Niger’s President has said Mali’s withdrawal from the G5 Sahel, a multinational force created to fight Islamist militants, will mark the end of the alliance.
President Mohamed Bayoum made the remarks in an interview with French daily La Croix. Bazoum said Mali’s isolation was undermining the fight against insurgents.
Bamako this week announced that it was quitting the G5 Sahel, after being blocked from assuming the group’s rotating presidency.
It blamed ‘a state outside the region’ for trying to foment divisions among the member states.
Created in 2014, the alliance which also includes Mauritania, Chad, Burkina Faso, and Niger was to help the countries jointly tackle Islamist militants.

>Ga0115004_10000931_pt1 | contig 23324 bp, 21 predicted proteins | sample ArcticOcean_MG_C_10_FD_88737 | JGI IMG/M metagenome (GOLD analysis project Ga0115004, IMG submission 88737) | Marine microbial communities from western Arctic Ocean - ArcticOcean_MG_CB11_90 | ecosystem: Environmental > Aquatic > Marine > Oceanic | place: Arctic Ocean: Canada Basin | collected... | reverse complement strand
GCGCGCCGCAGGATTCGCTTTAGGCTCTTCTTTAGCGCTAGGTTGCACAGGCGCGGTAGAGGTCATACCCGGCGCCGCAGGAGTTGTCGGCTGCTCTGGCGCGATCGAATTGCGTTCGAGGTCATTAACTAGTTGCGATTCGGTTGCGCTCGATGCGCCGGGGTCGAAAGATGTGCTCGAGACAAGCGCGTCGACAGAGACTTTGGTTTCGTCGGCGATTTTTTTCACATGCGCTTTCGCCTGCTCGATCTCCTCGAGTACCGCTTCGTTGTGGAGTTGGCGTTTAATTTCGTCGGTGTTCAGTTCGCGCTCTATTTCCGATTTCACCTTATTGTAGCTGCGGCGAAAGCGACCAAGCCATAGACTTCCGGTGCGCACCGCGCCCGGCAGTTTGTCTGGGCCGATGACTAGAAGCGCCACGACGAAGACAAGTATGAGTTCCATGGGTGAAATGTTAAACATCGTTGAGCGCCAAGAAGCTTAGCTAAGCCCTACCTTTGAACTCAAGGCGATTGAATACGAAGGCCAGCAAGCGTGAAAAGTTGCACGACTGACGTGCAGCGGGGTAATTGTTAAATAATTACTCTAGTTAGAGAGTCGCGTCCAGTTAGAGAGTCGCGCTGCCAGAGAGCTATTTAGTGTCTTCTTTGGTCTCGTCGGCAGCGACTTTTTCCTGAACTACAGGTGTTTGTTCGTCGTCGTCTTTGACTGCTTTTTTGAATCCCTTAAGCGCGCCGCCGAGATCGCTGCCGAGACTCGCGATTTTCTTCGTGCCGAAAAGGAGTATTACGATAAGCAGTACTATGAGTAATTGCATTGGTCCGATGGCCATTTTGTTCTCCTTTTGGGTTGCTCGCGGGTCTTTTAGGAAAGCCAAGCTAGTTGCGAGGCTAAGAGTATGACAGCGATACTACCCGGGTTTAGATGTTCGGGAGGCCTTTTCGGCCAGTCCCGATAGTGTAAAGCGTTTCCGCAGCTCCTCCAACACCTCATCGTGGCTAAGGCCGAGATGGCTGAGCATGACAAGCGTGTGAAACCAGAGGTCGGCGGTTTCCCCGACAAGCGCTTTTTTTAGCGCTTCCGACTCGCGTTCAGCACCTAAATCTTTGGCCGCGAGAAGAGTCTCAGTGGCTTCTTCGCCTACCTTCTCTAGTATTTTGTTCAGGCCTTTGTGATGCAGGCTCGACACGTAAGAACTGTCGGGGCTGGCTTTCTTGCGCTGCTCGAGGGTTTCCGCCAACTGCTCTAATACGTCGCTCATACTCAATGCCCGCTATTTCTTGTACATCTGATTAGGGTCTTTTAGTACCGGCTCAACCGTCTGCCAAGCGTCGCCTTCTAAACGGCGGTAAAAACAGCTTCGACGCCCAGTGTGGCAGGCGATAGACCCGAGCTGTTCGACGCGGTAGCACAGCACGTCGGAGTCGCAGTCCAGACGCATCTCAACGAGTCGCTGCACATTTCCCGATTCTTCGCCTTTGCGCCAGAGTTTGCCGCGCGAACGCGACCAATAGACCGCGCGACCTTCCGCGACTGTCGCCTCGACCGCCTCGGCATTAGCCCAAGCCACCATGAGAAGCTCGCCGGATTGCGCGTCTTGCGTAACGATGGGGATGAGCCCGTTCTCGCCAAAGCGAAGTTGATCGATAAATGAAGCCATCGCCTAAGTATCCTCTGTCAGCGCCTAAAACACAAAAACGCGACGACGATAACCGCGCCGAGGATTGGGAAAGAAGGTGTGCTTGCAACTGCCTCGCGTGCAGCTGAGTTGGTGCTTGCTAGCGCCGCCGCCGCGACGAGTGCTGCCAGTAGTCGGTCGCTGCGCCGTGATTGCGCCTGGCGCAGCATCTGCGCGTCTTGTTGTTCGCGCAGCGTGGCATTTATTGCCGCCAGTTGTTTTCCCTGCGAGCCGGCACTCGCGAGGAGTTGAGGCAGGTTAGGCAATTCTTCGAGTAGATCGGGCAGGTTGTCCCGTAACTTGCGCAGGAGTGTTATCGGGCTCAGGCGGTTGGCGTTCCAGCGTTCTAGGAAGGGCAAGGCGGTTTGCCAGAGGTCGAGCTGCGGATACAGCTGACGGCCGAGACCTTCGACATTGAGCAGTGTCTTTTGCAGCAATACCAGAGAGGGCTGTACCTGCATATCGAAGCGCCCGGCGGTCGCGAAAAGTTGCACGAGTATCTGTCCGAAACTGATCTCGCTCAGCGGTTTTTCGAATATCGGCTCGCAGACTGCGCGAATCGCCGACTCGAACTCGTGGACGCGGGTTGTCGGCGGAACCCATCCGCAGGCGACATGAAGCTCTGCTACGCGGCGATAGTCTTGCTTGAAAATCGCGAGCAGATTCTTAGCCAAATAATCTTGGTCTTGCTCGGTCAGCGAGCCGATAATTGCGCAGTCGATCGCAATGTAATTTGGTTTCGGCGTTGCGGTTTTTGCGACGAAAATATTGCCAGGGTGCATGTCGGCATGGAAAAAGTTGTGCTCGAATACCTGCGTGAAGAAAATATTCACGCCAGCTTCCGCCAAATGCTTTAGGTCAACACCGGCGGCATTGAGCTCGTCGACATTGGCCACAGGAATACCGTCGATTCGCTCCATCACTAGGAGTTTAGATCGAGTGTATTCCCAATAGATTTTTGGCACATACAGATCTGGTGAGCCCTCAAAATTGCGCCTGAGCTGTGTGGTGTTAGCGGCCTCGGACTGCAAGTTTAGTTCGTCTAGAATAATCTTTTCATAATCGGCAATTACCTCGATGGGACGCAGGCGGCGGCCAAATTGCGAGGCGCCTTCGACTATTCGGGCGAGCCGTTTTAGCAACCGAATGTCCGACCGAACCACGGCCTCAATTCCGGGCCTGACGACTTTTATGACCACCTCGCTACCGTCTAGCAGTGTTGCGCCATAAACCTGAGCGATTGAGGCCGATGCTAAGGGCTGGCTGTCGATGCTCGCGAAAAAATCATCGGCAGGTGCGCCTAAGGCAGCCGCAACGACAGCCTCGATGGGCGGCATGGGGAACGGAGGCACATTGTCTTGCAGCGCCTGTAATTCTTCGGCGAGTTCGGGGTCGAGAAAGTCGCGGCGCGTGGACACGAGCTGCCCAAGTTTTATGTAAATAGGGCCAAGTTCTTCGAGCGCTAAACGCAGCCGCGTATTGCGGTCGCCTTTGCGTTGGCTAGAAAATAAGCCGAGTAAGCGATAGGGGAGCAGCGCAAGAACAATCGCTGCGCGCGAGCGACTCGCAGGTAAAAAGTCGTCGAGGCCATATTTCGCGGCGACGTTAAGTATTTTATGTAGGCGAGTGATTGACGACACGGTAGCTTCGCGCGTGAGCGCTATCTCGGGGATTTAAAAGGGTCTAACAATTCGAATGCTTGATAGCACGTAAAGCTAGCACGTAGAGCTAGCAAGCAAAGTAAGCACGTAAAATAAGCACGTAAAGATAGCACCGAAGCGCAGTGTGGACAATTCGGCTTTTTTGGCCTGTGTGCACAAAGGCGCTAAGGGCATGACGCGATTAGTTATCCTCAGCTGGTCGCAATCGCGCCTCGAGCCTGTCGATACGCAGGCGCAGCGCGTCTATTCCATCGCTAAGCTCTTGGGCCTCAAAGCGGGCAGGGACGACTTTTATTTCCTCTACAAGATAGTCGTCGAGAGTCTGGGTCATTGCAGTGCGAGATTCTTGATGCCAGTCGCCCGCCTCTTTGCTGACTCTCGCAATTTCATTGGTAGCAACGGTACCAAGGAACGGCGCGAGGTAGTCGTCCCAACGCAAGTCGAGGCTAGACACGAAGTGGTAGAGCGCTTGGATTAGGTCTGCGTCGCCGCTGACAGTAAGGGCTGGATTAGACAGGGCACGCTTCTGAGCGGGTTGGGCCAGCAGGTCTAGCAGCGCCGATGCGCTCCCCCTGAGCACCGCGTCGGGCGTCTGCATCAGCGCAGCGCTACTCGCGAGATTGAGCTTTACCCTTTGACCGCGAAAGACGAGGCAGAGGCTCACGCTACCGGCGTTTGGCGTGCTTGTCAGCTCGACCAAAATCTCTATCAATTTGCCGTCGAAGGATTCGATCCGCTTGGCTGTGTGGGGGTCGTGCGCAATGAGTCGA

Since 2020, Mali’s ties with former colonial ruler France have continued to deteriorate. This month, Bamako ordered French troops off its soil, prompting condemnation from Paris.
President Bazoum also said Mali had not sent troops to secure its part of the ‘Three Border Area’, a point in the Sahel where the borders of Burkina Faso, Mali, and Niger meet. He said the territory had been taken over by Islamic State fighters.
“Our border with Mali is under the control of the Islamic State in the Great Sahara. Bamako has not invested the outposts in this area,” Bayoum was quoted as saying.
On Tuesday, Mali said it had averted a coup attempt on the transitional government.